House Republicans are chortling over the Democratic majority’s troubles with ethics allegations, but they also are ominously signaling their distaste for the Office of Congressional Ethics — the one new player on Capitol Hill with a clear determination to do something about the morass.
The good news from the House is that its new independent Office of Congressional Ethics is doing a strong enough job to prompt outcries from members whose behavior has come under scrutiny.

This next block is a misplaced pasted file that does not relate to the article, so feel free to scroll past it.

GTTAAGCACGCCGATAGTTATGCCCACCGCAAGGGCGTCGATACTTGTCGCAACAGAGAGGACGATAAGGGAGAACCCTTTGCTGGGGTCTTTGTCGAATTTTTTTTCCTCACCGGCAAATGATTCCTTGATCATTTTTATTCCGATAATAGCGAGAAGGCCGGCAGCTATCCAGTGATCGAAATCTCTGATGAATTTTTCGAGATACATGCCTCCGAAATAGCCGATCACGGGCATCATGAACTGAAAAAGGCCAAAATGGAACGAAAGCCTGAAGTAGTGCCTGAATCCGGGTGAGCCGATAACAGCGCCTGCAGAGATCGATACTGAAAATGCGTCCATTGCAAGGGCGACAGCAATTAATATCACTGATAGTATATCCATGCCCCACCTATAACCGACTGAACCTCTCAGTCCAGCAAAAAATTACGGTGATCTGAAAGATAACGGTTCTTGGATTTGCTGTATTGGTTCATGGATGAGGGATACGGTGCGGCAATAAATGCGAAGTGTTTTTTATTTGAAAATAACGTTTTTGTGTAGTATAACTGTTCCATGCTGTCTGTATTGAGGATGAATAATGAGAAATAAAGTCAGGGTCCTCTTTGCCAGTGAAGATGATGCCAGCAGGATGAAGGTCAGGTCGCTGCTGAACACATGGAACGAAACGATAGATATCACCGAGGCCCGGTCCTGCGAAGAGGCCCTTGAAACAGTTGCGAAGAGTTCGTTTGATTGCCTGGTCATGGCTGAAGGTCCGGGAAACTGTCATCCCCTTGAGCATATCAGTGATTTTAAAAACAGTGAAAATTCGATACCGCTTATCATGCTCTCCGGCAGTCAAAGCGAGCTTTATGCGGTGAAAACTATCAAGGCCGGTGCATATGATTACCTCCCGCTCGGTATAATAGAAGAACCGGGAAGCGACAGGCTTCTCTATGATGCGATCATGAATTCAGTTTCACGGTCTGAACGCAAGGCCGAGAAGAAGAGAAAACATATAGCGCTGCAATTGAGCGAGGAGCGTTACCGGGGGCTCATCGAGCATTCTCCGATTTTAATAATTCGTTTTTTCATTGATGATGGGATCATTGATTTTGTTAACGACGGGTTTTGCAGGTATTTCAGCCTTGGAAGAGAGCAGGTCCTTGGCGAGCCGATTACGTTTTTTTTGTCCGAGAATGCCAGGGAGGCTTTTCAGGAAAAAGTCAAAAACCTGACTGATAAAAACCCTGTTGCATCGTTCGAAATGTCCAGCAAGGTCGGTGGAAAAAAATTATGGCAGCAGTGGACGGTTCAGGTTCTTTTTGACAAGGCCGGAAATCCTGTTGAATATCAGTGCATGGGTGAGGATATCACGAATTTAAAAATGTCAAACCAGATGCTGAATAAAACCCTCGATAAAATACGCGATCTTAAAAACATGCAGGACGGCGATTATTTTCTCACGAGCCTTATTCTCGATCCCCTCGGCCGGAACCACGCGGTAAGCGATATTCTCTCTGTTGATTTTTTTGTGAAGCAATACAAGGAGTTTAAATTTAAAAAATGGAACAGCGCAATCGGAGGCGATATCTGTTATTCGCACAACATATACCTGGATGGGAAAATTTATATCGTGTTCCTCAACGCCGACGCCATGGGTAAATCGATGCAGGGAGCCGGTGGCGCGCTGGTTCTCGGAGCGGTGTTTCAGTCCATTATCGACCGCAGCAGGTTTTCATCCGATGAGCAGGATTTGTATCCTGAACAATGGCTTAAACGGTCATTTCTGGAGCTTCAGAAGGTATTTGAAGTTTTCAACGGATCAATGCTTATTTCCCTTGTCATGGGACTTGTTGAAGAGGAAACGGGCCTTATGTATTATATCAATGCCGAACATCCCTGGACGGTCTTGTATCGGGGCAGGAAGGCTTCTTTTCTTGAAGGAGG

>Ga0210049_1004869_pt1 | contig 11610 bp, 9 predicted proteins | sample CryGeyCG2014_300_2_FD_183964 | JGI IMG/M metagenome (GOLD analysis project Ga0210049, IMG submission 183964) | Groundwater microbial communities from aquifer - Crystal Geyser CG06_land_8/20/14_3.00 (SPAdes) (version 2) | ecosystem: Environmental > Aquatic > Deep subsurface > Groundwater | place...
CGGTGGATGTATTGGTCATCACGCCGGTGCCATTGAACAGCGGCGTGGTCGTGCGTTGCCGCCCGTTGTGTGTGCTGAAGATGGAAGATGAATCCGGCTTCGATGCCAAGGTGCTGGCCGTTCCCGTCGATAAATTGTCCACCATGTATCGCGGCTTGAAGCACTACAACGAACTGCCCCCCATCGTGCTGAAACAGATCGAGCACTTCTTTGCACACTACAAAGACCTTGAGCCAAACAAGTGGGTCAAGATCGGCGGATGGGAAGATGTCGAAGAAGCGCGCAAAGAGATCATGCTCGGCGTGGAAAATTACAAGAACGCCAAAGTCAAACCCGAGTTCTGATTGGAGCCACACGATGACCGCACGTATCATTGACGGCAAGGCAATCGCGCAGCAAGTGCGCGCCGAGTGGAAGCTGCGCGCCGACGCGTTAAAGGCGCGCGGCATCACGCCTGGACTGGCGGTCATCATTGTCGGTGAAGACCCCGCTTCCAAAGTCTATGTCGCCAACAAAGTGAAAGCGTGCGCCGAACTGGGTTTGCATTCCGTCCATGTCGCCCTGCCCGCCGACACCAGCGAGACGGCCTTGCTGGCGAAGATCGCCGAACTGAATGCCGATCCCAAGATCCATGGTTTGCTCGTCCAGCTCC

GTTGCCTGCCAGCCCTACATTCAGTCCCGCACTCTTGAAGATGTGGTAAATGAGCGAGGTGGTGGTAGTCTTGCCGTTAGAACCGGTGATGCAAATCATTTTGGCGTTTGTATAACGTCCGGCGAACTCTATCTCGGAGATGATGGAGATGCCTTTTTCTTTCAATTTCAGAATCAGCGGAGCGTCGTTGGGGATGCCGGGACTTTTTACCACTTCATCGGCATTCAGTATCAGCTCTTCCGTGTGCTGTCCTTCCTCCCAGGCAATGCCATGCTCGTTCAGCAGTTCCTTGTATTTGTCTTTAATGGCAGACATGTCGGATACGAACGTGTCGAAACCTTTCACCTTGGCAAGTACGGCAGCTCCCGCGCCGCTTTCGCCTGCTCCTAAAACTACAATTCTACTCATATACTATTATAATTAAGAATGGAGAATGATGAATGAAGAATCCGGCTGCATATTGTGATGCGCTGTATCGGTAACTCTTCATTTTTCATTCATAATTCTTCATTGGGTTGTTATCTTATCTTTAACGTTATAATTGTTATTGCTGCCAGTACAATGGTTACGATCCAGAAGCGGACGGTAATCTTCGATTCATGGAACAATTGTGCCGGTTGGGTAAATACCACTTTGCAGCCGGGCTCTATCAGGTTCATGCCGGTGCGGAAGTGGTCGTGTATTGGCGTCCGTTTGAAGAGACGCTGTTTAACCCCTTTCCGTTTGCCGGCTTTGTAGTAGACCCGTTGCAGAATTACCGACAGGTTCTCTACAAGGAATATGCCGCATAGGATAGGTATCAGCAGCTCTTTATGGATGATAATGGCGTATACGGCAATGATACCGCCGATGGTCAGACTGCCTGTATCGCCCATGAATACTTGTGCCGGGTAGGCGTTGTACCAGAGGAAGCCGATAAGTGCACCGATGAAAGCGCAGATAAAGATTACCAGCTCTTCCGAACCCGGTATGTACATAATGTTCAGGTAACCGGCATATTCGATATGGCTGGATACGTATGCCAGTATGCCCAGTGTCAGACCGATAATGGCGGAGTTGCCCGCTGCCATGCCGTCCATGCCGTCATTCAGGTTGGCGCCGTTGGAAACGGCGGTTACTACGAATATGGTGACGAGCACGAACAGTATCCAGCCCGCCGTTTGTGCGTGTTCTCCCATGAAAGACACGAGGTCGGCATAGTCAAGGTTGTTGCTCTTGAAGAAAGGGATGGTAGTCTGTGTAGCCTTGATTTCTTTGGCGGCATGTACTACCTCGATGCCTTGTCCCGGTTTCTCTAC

Ever since the semi-independent Office of Congressional Ethics was created two years ago to vet allegations against lawmakers, cynics wondered how soon it would fall into the find-no-evil track record of the House ethics committee it serves.
WASHINGTON — By most measures, it has been a rough year for Leo J. Wise, the first independent ethics cop for the House of Representatives.